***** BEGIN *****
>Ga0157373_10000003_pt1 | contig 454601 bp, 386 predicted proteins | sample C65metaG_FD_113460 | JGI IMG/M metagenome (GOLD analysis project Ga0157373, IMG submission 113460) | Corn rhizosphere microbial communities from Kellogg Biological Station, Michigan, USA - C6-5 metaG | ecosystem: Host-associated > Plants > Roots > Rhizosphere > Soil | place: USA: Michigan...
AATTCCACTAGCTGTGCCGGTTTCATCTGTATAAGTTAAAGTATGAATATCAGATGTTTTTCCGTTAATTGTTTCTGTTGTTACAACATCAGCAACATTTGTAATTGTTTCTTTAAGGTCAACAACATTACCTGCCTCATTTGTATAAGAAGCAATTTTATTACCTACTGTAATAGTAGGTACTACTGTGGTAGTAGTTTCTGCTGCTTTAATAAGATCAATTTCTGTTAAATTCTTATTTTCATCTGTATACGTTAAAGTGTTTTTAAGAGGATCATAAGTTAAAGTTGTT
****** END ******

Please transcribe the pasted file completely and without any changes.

>Ga0157373_10000003_pt1 | contig 454601 bp, 386 predicted proteins | sample C65metaG_FD_113460 | JGI IMG/M metagenome (GOLD analysis project Ga0157373, IMG submission 113460) | Corn rhizosphere microbial communities from Kellogg Biological Station, Michigan, USA - C6-5 metaG | ecosystem: Host-associated > Plants > Roots > Rhizosphere > Soil | place: USA: Michigan...
AATTCCACTAGCTGTGCCGGTTTCATCTGTATAAGTTAAAGTATGAATATCAGATGTTTTTCCGTTAATTGTTTCTGTTGTTACAACATCAGCAACATTTGTAATTGTTTCTTTAAGGTCAACAACATTACCTGCCTCATTTGTATAAGAAGCAATTTTATTACCTACTGTAATAGTAGGTACTACTGTGGTAGTAGTTTCTGCTGCTTTAATAAGATCAATTTCTGTTAAATTCTTATTTTCATCTGTATACGTTAAAGTGTTTTTAAGAGGATCATAAGTTAAAGTTGTT